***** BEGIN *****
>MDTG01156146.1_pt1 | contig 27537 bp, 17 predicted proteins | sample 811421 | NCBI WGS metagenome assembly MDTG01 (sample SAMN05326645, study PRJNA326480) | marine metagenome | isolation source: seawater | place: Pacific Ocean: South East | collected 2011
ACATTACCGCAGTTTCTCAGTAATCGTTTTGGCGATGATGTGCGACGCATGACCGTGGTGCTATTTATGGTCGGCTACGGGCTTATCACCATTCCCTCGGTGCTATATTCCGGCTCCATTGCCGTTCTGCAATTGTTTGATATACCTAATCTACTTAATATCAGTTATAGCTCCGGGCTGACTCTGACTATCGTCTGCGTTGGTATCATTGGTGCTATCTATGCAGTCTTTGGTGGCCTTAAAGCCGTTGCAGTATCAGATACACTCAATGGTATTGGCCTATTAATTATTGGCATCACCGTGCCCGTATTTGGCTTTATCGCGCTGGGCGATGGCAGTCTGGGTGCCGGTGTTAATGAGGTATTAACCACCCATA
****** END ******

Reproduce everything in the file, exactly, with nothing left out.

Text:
>MDTG01156146.1_pt1 | contig 27537 bp, 17 predicted proteins | sample 811421 | NCBI WGS metagenome assembly MDTG01 (sample SAMN05326645, study PRJNA326480) | marine metagenome | isolation source: seawater | place: Pacific Ocean: South East | collected 2011
ACATTACCGCAGTTTCTCAGTAATCGTTTTGGCGATGATGTGCGACGCATGACCGTGGTGCTATTTATGGTCGGCTACGGGCTTATCACCATTCCCTCGGTGCTATATTCCGGCTCCATTGCCGTTCTGCAATTGTTTGATATACCTAATCTACTTAATATCAGTTATAGCTCCGGGCTGACTCTGACTATCGTCTGCGTTGGTATCATTGGTGCTATCTATGCAGTCTTTGGTGGCCTTAAAGCCGTTGCAGTATCAGATACACTCAATGGTATTGGCCTATTAATTATTGGCATCACCGTGCCCGTATTTGGCTTTATCGCGCTGGGCGATGGCAGTCTGGGTGCCGGTGTTAATGAGGTATTAACCACCCATA